Business Travel Predicted to Increase

After a long period of slow business travel, corporations may once again be ready to send their employees on the road.  During the Great Recession, business travel dropped as much as 15.6%. Corporate travel had shown some signs of life earlier this year but the sector slowed when the economic recovery proved to be uneven. However, analysts at the National Business Travel Association (NBTA) are looking for a 3.9% overall increase in 2010.

The organization has just begun publishing a new Business Travel Index (BTI). The quarterly report aims to help providers in the sector understand how the corporate travel market will be changing through economic cycles. Michael W. McCormick, NBTA Executive Director and COO, says “it is clear that companies are taking their time in shifting from the current cost-​containment culture, and recovery will continue to ramp up slowly.”  The NBTA sees business travel growth rates of 6.7% and 6.9% in 2011 and 2012, respectively. These growth rates will bring the BTI index to 120 by 2012, a level not seen since 2007.  That index translates into a total of 511 million business trips for the year.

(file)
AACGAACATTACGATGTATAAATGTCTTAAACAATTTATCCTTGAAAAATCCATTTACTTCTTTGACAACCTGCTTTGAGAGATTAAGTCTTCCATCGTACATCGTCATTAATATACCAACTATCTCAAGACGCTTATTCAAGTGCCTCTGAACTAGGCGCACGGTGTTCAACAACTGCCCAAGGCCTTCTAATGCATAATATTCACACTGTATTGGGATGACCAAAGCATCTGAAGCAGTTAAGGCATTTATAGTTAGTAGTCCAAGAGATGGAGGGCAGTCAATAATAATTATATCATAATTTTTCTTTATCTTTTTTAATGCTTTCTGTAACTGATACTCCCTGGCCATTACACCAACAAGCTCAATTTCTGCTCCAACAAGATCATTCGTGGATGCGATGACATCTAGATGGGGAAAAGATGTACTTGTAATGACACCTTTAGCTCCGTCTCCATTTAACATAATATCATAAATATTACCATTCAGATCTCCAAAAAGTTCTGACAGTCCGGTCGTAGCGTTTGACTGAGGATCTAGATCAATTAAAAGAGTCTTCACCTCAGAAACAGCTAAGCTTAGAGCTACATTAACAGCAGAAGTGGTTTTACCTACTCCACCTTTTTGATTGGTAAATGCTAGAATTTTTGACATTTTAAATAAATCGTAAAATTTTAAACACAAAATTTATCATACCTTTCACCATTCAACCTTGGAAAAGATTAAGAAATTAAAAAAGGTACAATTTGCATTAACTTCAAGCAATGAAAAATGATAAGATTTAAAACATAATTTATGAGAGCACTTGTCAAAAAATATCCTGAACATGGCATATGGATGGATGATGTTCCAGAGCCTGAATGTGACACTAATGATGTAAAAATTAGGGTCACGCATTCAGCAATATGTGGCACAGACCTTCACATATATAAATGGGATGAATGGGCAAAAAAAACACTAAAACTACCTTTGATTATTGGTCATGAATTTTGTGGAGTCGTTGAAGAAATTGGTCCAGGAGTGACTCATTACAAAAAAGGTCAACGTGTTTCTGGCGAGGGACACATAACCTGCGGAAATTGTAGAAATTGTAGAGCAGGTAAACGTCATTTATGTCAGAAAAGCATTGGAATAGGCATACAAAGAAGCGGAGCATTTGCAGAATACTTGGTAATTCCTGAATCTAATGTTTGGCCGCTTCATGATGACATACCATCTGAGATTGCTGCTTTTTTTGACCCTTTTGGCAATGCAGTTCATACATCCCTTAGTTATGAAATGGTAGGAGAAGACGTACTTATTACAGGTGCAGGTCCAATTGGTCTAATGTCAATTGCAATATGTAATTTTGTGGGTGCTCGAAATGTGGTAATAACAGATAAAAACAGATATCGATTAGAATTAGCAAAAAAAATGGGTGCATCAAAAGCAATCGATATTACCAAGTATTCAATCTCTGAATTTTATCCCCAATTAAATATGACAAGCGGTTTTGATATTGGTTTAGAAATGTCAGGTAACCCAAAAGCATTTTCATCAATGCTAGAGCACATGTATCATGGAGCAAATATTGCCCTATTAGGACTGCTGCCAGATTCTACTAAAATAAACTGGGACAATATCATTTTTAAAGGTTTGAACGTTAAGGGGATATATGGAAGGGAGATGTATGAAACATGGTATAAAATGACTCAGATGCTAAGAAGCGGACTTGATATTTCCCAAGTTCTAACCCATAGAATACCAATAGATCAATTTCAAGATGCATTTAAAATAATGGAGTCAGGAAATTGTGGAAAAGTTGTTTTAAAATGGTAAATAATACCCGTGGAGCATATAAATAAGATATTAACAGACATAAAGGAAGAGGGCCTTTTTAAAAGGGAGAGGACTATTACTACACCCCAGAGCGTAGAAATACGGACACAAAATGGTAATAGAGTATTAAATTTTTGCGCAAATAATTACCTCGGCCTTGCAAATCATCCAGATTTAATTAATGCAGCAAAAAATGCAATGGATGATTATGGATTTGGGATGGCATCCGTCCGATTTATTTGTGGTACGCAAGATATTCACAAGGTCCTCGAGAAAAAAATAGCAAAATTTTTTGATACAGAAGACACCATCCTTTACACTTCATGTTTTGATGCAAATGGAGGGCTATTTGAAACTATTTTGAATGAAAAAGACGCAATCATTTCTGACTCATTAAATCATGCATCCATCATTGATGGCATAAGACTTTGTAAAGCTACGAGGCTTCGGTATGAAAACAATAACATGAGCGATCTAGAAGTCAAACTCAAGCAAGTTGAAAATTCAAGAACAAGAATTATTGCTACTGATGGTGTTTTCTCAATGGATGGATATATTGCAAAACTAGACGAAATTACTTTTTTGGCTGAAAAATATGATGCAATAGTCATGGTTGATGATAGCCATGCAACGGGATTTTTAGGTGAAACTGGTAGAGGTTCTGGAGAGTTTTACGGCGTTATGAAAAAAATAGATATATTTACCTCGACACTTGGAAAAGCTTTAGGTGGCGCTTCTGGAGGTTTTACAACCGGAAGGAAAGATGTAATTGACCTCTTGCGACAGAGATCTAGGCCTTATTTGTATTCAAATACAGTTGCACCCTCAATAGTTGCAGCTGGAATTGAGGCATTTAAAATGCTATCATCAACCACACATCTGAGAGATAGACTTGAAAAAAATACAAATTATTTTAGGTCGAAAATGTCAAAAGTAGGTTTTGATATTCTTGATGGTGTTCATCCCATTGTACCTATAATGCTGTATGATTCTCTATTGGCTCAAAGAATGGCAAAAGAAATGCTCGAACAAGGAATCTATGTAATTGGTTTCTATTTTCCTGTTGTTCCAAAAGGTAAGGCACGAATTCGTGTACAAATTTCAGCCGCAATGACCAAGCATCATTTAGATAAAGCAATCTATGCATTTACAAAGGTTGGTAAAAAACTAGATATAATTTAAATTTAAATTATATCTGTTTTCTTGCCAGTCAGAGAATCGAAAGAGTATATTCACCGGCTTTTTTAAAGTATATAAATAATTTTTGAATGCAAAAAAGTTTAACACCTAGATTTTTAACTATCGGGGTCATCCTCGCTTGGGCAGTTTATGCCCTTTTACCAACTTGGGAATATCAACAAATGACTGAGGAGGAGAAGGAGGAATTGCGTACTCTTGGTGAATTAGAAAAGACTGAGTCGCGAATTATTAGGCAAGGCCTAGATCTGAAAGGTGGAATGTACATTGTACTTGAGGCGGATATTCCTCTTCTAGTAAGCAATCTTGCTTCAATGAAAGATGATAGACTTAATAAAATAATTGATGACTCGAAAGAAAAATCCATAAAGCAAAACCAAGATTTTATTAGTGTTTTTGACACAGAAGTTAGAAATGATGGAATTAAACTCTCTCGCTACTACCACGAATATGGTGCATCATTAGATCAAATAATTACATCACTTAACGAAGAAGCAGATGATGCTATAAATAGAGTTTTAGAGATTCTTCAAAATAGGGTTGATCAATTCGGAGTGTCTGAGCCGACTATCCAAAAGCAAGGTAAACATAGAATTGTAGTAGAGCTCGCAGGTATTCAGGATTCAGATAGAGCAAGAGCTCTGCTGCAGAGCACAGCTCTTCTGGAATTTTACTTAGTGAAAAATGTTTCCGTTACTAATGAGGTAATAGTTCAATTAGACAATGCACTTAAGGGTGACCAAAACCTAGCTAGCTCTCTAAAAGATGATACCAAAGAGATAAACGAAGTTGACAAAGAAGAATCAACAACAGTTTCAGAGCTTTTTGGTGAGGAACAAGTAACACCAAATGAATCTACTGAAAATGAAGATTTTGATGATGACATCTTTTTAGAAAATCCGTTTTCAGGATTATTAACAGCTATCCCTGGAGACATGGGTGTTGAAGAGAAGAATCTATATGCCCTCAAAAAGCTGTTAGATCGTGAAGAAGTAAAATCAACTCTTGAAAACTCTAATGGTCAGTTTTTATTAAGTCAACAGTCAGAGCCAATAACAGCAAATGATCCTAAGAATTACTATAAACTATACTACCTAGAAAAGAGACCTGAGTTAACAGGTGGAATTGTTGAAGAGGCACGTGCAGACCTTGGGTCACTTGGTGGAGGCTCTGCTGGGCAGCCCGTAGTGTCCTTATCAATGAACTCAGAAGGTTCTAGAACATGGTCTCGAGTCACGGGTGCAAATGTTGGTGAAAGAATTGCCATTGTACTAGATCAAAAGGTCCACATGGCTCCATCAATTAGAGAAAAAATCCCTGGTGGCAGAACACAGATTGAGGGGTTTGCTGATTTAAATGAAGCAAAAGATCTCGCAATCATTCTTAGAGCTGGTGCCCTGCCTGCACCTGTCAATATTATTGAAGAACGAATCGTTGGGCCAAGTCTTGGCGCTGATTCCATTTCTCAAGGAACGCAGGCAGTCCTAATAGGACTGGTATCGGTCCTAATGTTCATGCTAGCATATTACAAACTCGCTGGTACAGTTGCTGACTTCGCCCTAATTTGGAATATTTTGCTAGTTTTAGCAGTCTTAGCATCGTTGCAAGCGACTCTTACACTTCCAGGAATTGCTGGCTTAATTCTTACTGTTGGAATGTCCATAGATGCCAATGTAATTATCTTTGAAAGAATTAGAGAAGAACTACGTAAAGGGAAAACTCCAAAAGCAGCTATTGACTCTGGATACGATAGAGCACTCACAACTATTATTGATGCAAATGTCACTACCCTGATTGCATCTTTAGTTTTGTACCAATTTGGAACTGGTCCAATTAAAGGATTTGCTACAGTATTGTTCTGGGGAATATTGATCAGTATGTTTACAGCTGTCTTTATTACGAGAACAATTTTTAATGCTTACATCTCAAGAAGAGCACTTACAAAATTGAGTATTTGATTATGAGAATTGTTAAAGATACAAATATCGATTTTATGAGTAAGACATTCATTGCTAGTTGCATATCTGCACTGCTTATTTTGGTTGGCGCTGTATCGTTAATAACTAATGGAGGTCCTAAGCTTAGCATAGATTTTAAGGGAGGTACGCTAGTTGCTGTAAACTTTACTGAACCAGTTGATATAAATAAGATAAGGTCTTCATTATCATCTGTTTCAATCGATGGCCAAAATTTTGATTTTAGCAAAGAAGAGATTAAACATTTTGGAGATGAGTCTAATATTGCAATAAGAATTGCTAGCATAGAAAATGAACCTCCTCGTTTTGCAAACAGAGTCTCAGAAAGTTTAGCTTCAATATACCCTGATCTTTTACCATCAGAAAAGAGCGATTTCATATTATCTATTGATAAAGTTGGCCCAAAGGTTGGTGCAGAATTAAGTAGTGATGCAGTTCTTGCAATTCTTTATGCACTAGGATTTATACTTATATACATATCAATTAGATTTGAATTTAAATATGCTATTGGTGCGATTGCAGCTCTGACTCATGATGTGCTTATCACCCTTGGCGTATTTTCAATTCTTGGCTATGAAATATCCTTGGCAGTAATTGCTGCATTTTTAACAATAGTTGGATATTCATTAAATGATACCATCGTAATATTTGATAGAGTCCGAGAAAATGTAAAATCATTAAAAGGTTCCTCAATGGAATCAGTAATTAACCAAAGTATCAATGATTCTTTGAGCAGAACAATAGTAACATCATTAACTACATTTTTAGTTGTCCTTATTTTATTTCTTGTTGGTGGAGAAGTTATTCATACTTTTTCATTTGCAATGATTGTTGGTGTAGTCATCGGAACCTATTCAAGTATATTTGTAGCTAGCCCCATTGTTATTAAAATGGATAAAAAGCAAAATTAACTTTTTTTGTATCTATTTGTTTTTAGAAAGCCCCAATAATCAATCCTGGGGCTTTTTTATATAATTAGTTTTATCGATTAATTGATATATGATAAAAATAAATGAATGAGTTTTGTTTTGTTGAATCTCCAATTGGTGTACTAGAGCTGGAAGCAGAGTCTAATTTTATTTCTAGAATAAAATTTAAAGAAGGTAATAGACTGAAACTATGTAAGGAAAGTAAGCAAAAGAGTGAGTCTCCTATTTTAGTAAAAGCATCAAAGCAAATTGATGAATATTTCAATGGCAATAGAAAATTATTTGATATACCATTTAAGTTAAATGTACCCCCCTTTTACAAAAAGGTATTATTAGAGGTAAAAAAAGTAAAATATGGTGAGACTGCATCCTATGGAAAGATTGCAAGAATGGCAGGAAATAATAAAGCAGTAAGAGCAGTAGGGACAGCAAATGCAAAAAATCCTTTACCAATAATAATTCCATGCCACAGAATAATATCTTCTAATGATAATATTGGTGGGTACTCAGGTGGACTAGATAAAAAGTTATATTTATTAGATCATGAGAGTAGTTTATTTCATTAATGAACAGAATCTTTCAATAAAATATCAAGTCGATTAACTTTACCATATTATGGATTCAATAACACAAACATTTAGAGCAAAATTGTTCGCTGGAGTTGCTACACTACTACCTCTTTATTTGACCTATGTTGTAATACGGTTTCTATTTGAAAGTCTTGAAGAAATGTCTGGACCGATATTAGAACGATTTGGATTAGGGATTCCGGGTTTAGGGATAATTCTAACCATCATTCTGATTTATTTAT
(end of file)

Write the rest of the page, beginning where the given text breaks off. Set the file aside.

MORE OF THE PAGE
In a nod to the continued globalization of the economy, the NBTA also points out that business travel growth will be fueled in part by international outbound corporate travel.  The recovery in outbound trips was particularly significant early in 2010.

Travel service operators ranging from airlines to agents to hotels will likely be increasing their marketing campaigns to position themselves to take advantage of the new growth in the business travel market.
[Source: U.S. Business Travel Spending, Trips to Increase This Year Despite Slowdown in Economic Growth. NBTA​.org. 26 Oct. 2010. Web. 2 Nov. 2010] 

Kathy Crosett
Kathy is the Vice President of Research for SalesFuel. She holds a Masters in Business Administration from the University of Vermont and oversees a staff of researchers, writers and content providers for SalesFuel. Previously, she was co-​owner of several small businesses in the health care services sector.